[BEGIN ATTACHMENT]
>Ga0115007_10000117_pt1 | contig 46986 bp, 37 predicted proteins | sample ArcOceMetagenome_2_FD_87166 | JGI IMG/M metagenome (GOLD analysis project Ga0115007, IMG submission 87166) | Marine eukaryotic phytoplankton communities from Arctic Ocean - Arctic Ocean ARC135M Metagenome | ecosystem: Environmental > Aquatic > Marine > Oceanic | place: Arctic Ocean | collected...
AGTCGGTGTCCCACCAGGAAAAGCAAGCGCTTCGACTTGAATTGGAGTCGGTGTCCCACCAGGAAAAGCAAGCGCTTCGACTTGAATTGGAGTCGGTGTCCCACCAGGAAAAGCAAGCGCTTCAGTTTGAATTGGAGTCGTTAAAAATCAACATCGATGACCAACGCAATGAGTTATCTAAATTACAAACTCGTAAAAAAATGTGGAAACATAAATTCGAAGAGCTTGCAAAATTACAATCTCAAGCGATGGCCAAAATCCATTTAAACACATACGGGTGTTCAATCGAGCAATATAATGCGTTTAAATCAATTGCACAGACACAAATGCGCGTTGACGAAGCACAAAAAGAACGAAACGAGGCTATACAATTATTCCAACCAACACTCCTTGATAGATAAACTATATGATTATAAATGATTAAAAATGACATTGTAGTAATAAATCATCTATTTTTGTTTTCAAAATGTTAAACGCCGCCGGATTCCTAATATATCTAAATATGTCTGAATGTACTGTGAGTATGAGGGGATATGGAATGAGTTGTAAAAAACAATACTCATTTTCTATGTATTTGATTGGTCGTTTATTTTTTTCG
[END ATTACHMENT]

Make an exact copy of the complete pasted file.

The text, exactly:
>Ga0115007_10000117_pt1 | contig 46986 bp, 37 predicted proteins | sample ArcOceMetagenome_2_FD_87166 | JGI IMG/M metagenome (GOLD analysis project Ga0115007, IMG submission 87166) | Marine eukaryotic phytoplankton communities from Arctic Ocean - Arctic Ocean ARC135M Metagenome | ecosystem: Environmental > Aquatic > Marine > Oceanic | place: Arctic Ocean | collected...
AGTCGGTGTCCCACCAGGAAAAGCAAGCGCTTCGACTTGAATTGGAGTCGGTGTCCCACCAGGAAAAGCAAGCGCTTCGACTTGAATTGGAGTCGGTGTCCCACCAGGAAAAGCAAGCGCTTCAGTTTGAATTGGAGTCGTTAAAAATCAACATCGATGACCAACGCAATGAGTTATCTAAATTACAAACTCGTAAAAAAATGTGGAAACATAAATTCGAAGAGCTTGCAAAATTACAATCTCAAGCGATGGCCAAAATCCATTTAAACACATACGGGTGTTCAATCGAGCAATATAATGCGTTTAAATCAATTGCACAGACACAAATGCGCGTTGACGAAGCACAAAAAGAACGAAACGAGGCTATACAATTATTCCAACCAACACTCCTTGATAGATAAACTATATGATTATAAATGATTAAAAATGACATTGTAGTAATAAATCATCTATTTTTGTTTTCAAAATGTTAAACGCCGCCGGATTCCTAATATATCTAAATATGTCTGAATGTACTGTGAGTATGAGGGGATATGGAATGAGTTGTAAAAAACAATACTCATTTTCTATGTATTTGATTGGTCGTTTATTTTTTTCG